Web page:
Thursday, March 28, 2013

Black Widow (1954)

'Black Widow' is a 1954 whodunnit mystery that Fox conveniently lumped into their 'fox film noir' DVD series for marketing purposes, but really is only marginally noir at best. Not that it matters, as it's a pretty good movie that is both fun and thrilling. It was produced and directed by Nunnally Johnson, who also wrote the script which was based on a story by Patrick Quentin (which was really one of several pseudonyms used by a group of authors, 2 of which wrote this particular story, namely Hugh Wheeler and Richard Webb). The beautiful (in a non-noir way) cinematography, in colorful and 2.55:1 widescreen Cinemascope, was done by Charles G. Clarke.

At the start of the movie successful Broadway producer Peter Denver (Van Heflin) is putting his wife Iris (the ever-so-beautiful Gene Tierney) on a plane, so she can take care of her sick mother. He then goes to a party thrown by Carlotta 'Lottie' Marin (Ginger Rogers), who is the star of his latest production. She happens to live in the apartment right above the Denver's with her husband Brian Mullen (Reginald Gardiner). At this party he meets Nancy Ordway (former child actress Peggy Ann Garner, who looks nothing like that hit, seductive girl in the poster), an aspiring writer. She throws him a classic line 'My mother always told me that if a girl could be at a party for thirty minutes without getting a man to talk to her, she might just as well go on home and shoot herself. I've already been here twenty-five.' and ofcourse he's more than happy to save her life. But no, he's not into her that way. After all, he's married to Gene Tierney, if you know what I mean. He does take her out to dinner, which he later jokingly talks about to his wife over the phone, because she ate a ton (there's a running gag throughout the movie where Nancy claims she's 'hungry enough to eat a bear'). The movie then does a flashback and recounts how Nancy arrived in NYC from her hometown of Savannah, GA and visits her uncle Gordon Ling (Otto Kruger), who is a stage actor in one of the Peter's plays. She then befriends siblings Claire and John Amberley (Virginia Leith and Skip Homeier) while working as a waitress, and eventually moves in with them, and it is with Claire that she ends up at Lottie's party. Some time after the party, she gets Peter to allow her to work on her writing from the Denver apartment, because the view is inspiring her. This ofcourse raises more than a few eyebrows, but Peter ignores it, and Iris is more understanding than any woman I know. When Iris returns to NYC she finds Nancy hanging dead from the ceiling in the bedroom, and there's a note with a drawing of a hanged person with a quote from 'Salome' about love and death above it. It is assumed this is her suicide note. Detective lieutenant Bruce (George Raft) is investigating the suicide, which eventually turns out be murder. And not only that, but the persons who knew about Nancy working at the Denver apartment are all under the impression that Nancy and Peter's relationship was not quite as platonic as Peter makes it seem. Nancy wasn't quite as innocent and sweet as Peter thought she was, as she's been telling Claire she was having an affair with Peter, which also ruined her relationship, and possible engagement, with John. And to make matters even worse, the autopsy revealed she was also pregnant! Peter quickly becomes the #1 suspect and he has to conduct his own investigation to clear his name.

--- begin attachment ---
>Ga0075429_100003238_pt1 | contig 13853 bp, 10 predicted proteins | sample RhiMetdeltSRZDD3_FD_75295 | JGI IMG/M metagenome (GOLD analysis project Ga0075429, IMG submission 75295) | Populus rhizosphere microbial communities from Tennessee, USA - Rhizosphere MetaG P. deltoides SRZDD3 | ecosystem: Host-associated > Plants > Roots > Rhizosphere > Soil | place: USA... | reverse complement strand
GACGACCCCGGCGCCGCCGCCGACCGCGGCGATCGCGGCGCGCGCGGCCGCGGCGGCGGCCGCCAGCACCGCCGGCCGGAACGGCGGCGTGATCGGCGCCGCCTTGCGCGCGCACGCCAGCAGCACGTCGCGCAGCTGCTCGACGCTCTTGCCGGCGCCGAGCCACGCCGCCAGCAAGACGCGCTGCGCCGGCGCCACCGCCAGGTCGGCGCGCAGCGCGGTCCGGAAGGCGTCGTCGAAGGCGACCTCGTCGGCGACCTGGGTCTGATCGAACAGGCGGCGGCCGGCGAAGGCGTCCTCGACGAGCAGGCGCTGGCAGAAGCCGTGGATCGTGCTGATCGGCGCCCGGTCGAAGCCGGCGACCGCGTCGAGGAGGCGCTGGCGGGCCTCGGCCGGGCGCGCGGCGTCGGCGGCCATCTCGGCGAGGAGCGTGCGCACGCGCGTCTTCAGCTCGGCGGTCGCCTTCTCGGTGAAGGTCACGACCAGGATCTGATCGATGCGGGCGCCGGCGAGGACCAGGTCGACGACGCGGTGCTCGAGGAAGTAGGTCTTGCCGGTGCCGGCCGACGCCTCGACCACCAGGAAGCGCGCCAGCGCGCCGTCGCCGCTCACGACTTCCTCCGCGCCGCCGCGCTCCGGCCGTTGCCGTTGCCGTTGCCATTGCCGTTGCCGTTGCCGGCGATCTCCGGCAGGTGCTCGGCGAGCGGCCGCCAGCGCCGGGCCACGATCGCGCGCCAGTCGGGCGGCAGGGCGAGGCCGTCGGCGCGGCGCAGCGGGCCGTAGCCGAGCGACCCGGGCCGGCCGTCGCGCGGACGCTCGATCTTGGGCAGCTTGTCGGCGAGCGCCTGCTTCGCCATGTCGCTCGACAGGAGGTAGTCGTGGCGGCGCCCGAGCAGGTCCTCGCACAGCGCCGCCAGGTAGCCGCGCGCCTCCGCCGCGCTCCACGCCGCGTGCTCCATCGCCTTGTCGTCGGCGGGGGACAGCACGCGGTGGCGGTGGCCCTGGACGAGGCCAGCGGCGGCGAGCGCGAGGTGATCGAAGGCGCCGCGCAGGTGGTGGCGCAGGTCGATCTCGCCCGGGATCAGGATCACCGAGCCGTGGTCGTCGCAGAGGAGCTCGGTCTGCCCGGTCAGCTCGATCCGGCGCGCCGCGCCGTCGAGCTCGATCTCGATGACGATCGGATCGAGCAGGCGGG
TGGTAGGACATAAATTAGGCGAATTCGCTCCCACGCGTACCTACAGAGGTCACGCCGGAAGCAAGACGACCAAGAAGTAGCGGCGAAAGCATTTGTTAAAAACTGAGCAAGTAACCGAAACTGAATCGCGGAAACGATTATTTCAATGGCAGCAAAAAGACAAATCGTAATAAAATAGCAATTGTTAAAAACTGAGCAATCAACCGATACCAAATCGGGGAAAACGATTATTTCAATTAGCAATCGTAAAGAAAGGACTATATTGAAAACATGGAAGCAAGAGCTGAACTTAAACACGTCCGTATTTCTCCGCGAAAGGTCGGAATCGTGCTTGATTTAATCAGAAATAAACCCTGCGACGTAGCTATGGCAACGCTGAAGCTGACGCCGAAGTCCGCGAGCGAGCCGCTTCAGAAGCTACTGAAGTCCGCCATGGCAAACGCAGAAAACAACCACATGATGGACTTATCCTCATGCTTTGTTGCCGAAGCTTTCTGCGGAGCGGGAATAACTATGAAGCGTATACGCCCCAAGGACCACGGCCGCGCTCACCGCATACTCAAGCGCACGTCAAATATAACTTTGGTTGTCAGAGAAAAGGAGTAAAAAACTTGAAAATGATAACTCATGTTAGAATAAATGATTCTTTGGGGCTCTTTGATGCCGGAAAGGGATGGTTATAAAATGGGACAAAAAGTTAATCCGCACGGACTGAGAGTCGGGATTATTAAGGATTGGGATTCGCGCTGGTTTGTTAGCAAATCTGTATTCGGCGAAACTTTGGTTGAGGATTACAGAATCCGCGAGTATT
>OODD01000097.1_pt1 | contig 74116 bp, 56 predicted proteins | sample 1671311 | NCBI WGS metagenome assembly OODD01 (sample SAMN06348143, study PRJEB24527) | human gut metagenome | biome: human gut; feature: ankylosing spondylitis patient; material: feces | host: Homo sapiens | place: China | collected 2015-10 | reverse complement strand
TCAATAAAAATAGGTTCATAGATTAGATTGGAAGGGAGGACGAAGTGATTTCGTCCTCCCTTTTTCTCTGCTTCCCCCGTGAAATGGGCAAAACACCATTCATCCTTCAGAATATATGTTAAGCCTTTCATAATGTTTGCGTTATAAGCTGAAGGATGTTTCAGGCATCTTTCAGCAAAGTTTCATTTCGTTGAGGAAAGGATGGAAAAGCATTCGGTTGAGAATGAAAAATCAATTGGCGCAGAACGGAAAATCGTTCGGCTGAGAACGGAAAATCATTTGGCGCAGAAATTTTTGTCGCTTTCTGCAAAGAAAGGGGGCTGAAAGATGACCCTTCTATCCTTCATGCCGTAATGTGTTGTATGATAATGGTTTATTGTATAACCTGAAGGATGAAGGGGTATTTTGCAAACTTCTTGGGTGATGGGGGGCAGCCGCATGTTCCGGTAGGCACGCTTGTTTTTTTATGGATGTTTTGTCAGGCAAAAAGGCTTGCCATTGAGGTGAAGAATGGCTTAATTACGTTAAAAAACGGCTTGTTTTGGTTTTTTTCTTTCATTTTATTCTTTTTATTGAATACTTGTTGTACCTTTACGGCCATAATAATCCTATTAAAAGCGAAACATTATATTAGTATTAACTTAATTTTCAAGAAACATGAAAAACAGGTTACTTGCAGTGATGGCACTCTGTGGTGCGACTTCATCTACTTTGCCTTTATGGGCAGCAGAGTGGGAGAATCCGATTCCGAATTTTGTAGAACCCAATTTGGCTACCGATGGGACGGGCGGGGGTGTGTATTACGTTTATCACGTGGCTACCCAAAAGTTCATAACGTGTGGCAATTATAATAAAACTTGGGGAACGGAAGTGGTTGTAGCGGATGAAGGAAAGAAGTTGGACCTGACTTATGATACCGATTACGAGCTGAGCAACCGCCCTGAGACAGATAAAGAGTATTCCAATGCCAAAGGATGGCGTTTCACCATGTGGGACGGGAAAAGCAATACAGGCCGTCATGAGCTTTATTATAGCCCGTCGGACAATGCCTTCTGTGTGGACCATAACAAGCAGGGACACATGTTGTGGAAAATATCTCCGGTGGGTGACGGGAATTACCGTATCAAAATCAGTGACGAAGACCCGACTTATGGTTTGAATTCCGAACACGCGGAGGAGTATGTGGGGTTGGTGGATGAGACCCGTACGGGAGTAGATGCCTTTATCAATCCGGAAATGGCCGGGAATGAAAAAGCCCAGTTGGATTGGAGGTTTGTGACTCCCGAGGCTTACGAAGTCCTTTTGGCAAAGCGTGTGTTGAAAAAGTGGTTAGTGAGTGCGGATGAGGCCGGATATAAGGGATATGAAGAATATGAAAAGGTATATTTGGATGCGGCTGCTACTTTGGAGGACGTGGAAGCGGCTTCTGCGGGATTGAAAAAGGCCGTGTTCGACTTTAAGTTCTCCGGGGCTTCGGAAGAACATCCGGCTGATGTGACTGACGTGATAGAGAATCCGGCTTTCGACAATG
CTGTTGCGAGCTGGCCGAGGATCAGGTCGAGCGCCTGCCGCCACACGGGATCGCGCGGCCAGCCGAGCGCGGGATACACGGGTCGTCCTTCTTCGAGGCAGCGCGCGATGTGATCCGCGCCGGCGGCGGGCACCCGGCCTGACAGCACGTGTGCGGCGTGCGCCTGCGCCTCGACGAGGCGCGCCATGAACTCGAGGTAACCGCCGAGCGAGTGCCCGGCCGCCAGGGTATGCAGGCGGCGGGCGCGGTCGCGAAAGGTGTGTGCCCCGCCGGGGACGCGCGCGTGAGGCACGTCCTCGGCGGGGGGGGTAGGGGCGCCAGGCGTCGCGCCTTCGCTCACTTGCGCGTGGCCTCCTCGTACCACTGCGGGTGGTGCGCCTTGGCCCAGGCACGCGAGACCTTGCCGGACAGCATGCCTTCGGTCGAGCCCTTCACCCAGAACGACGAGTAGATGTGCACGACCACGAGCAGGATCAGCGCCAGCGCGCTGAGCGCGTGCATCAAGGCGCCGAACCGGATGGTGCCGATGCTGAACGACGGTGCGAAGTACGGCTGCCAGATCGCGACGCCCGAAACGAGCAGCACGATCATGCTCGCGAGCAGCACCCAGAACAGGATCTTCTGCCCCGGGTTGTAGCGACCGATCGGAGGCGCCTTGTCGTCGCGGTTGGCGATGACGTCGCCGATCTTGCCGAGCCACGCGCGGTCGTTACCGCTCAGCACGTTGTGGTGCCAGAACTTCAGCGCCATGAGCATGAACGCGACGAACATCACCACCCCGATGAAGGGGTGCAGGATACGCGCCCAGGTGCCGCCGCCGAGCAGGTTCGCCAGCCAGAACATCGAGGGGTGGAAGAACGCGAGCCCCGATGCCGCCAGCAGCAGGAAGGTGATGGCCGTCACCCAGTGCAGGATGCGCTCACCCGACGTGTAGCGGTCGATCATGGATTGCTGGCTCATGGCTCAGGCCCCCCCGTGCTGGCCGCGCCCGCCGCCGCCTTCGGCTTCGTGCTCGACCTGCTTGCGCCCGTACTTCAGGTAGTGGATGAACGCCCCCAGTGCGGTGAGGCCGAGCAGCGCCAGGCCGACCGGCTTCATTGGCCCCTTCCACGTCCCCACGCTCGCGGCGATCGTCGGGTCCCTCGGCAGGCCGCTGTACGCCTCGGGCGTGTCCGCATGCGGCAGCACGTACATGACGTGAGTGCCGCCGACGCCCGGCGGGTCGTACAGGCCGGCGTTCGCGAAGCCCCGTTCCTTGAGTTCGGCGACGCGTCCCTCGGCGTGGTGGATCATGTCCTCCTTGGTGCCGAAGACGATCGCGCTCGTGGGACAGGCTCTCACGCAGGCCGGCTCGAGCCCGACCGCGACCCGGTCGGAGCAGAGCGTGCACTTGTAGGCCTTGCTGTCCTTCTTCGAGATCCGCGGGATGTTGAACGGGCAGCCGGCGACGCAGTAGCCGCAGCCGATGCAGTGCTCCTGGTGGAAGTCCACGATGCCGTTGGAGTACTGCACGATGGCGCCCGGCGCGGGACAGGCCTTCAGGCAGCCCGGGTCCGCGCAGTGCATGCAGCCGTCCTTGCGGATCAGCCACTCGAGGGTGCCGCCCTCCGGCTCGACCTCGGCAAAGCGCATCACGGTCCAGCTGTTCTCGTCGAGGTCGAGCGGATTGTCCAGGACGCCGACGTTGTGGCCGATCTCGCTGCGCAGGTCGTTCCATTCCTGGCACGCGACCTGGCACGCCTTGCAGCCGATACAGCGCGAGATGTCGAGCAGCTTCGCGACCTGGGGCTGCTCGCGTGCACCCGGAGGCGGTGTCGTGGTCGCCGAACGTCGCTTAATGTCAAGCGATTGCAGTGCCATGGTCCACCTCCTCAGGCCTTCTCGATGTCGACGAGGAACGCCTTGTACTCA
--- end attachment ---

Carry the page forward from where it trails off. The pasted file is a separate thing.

Peter Denver's character has two sides in this movie. Before Nancy's death, he's a very friendly, almost naive good guy who's liked by pretty much everybody, and who holds no grudges. After her death, he becomes almost a polar opposite of himself and has no qualms about squeezing a girl's arm hard and shaking her wildly to get an answer out of her. He's desperate and determined. That is one aspect of this movie that does have a noir element to it, Peter is forced far out of his comfort zone in order to be able to clear his name, but it is also never truly clear if he's on the level about his relationship with Nancy. Van Heflin is a great actor and he gives a good performance here.